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FOXTROT TO FUNDOSHI: SLOW TRAVEL IN JAPAN

ON JAPAN’S SOUTHERNMOST ISLANDS, THE CULTURE IS MORE LAID-BACK THAN ELSEWHERE IN THE COUNTRY. HERE, EVEN THE LATEST LUXURY TRAIN IS DESIGNED TO MOVE AT AN EXTRA SLOW PACE…
‘SEVEN STARS IN KYUSHU’ LUXURY TRAIN

Japan is a land of odd questions. As we walk onto the platform of the central train station of Fukuoka city, the PR of the local railway company is the first to ask one.

“Are you planning on doing any ballroom dancing?”

“You mean… aboard the train?”

“Of course. The staff have been training for weeks.”

This is presented as rather obvious. Japanese hospitality means being prepared for everything. Since I am part of a group of European journalists, and this is a glamorous occasion, we are expected to break out into a festive waltz or foxtrot any minute now.

At the platform, people are getting very excited as a dark and gleaming train rolls in. This is the reason we’re here: the Seven Stars in Kyushu, a massive beast of seven maroon-coloured carriages, emblazoned with swirly golden logos. By most accounts, it is the most luxurious train in the world. We have just been informed that its construction cost £21 million, and it looks the part. The interior, a mix of classic European and Japanese styles, is crafted from exclusive woods. The hinoki-cypress panelling in the private bathrooms, we’re told, has to be polished twice a day. The best of Kyushu’s craftsmen have been commissioned to add local flair. Dividers and sliding doors are made of delicate kumiko latticework; sinks and toilet bowls are all hand-painted Narita porcelain. The real eye-catcher, however, is the back of the train, which is completely made of glass. After boarding, everyone is naturally drawn here, to drink champagne and watch the city glide into the distance. A hungry horizon gobbles up the train station, followed by Fukuoka’s skyscrapers and suburbs. Finally, we’re slowly moving through a lush landscape of cypress- and bamboo-covered hills. The tracks cross narrow bridges over deep gorges and occasionally follow the coastline, allowing gorgeous views of the shimmering waters of the Sea of Japan. Now and then, lone trainspotters and excited families show up along the tracks, cameras ready and waving at us, seemingly in the middle of nowhere. I wonder how long they’ve been waiting. “Not that long, probably,” the PR says. “They know at exactly what minute we will pass.”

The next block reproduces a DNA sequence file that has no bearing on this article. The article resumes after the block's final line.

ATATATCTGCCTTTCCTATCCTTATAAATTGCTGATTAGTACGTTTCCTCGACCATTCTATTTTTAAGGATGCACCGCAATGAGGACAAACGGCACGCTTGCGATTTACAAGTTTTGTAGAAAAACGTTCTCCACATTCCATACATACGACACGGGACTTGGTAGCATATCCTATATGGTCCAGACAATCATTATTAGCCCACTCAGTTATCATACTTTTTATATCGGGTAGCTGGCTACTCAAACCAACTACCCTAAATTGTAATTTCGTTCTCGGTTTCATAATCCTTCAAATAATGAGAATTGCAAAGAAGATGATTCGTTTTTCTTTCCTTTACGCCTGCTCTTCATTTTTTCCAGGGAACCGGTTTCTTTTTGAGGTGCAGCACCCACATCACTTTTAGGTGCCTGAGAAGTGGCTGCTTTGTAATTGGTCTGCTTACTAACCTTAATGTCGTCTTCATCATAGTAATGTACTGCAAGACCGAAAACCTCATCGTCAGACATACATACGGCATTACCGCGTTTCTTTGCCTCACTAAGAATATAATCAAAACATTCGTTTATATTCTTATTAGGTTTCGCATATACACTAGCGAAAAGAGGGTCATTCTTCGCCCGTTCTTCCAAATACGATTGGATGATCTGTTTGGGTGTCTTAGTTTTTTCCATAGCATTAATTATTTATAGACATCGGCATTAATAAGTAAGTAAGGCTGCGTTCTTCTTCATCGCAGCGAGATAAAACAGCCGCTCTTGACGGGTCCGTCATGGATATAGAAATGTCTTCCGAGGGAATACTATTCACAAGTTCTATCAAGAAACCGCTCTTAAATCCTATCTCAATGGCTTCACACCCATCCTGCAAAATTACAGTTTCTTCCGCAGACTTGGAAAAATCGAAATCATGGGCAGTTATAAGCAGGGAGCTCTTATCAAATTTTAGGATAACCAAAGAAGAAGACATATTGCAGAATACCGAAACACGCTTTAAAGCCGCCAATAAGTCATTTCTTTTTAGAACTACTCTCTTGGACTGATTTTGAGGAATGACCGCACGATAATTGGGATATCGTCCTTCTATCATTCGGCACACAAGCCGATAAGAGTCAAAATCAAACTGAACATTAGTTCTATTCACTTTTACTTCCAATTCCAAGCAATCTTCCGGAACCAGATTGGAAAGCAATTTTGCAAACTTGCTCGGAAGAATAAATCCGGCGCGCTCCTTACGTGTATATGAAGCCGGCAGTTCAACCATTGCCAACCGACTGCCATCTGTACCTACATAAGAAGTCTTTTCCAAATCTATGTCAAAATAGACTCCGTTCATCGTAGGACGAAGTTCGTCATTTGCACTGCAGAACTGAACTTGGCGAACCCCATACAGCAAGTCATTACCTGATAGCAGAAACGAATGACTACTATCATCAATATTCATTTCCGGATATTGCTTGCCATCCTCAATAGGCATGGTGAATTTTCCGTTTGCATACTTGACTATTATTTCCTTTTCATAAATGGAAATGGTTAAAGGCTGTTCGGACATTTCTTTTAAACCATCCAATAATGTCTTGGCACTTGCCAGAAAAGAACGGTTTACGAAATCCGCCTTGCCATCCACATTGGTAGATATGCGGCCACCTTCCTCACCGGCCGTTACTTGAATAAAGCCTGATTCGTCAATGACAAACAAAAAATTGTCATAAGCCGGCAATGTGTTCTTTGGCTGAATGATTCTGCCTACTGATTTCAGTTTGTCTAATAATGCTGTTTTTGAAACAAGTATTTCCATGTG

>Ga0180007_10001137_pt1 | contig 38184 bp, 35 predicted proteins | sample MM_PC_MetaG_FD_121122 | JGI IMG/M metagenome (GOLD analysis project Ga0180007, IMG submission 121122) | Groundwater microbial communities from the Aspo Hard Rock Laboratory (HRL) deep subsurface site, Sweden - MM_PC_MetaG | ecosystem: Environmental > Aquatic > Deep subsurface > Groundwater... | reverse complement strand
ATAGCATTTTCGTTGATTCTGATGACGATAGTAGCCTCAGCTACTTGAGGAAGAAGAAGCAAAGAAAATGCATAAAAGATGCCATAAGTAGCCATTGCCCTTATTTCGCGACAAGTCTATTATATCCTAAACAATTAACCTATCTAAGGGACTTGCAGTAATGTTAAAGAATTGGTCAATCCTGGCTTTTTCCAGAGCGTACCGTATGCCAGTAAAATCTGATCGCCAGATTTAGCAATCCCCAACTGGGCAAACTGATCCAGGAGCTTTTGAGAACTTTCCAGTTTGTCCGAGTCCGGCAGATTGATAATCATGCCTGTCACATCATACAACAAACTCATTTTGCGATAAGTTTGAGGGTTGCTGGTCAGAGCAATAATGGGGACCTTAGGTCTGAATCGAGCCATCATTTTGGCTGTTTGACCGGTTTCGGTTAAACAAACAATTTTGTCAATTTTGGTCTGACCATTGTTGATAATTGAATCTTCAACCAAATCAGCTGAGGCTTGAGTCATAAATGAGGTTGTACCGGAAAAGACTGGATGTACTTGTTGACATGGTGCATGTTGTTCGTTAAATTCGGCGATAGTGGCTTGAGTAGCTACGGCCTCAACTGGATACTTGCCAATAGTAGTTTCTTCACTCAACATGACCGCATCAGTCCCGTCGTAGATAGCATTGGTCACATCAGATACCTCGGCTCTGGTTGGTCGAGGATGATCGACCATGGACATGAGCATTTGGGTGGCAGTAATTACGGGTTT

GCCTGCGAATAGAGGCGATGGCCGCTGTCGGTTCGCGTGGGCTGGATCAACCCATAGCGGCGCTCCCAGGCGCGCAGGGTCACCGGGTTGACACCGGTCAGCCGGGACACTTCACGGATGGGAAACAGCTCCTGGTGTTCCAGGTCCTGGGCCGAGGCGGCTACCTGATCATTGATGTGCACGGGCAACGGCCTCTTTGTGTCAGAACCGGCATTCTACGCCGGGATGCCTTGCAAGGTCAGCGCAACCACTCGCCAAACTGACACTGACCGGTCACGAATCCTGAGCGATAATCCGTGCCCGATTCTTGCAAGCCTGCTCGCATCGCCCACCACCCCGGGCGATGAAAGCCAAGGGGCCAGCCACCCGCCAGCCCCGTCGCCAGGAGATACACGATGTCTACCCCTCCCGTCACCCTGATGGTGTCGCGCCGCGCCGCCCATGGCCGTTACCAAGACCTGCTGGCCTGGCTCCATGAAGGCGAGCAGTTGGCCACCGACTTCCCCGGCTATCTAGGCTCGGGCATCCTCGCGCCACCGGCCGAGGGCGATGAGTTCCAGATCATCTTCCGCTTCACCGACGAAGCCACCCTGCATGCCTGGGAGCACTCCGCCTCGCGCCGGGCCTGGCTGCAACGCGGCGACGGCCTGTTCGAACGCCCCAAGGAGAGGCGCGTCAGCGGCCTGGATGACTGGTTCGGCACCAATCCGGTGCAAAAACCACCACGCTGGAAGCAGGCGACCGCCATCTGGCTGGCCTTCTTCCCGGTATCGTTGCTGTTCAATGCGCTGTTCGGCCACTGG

WATSURENOSATO GAJOEN, A RYOKAN IN RURAL KAGOSHIMA
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